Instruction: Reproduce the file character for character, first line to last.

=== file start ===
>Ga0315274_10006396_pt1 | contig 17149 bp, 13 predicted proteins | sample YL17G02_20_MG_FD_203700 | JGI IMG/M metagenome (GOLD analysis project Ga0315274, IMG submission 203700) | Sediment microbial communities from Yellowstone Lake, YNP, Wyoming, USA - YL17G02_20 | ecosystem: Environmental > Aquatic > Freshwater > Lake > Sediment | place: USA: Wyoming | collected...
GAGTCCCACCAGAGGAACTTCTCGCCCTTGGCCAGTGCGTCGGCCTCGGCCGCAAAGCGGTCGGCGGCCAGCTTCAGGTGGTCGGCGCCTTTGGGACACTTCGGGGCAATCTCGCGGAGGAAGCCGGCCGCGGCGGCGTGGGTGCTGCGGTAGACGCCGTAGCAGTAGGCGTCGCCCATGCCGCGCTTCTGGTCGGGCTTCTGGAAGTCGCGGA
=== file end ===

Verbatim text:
>Ga0315274_10006396_pt1 | contig 17149 bp, 13 predicted proteins | sample YL17G02_20_MG_FD_203700 | JGI IMG/M metagenome (GOLD analysis project Ga0315274, IMG submission 203700) | Sediment microbial communities from Yellowstone Lake, YNP, Wyoming, USA - YL17G02_20 | ecosystem: Environmental > Aquatic > Freshwater > Lake > Sediment | place: USA: Wyoming | collected...
GAGTCCCACCAGAGGAACTTCTCGCCCTTGGCCAGTGCGTCGGCCTCGGCCGCAAAGCGGTCGGCGGCCAGCTTCAGGTGGTCGGCGCCTTTGGGACACTTCGGGGCAATCTCGCGGAGGAAGCCGGCCGCGGCGGCGTGGGTGCTGCGGTAGACGCCGTAGCAGTAGGCGTCGCCCATGCCGCGCTTCTGGTCGGGCTTCTGGAAGTCGCGGA